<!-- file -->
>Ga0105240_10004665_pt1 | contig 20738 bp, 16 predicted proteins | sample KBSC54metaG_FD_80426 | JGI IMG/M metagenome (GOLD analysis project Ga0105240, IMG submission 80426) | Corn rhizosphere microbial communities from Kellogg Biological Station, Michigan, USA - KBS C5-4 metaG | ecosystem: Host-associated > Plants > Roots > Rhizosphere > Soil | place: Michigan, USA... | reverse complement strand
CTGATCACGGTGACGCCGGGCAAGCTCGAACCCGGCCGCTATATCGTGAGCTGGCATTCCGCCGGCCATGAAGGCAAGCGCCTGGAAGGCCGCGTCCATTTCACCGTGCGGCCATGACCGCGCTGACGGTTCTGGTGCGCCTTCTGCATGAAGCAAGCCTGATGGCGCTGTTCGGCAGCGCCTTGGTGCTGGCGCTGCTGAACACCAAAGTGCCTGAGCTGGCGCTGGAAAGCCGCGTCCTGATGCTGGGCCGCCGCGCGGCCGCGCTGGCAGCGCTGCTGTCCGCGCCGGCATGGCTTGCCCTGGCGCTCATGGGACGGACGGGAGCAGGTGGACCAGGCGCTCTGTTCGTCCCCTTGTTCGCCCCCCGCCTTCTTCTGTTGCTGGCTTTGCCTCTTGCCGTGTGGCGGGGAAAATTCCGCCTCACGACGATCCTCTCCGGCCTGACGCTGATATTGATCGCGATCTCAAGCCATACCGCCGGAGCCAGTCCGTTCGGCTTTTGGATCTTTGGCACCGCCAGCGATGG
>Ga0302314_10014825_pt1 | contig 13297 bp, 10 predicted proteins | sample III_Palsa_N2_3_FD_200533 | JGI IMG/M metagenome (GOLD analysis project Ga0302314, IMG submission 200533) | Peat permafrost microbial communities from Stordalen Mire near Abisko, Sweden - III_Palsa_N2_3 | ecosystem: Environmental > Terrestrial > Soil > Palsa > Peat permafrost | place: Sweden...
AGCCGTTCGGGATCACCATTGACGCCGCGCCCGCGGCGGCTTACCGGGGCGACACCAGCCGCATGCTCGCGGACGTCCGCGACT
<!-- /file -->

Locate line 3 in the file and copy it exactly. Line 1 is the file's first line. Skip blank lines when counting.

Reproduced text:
>Ga0302314_10014825_pt1 | contig 13297 bp, 10 predicted proteins | sample III_Palsa_N2_3_FD_200533 | JGI IMG/M metagenome (GOLD analysis project Ga0302314, IMG submission 200533) | Peat permafrost microbial communities from Stordalen Mire near Abisko, Sweden - III_Palsa_N2_3 | ecosystem: Environmental > Terrestrial > Soil > Palsa > Peat permafrost | place: Sweden...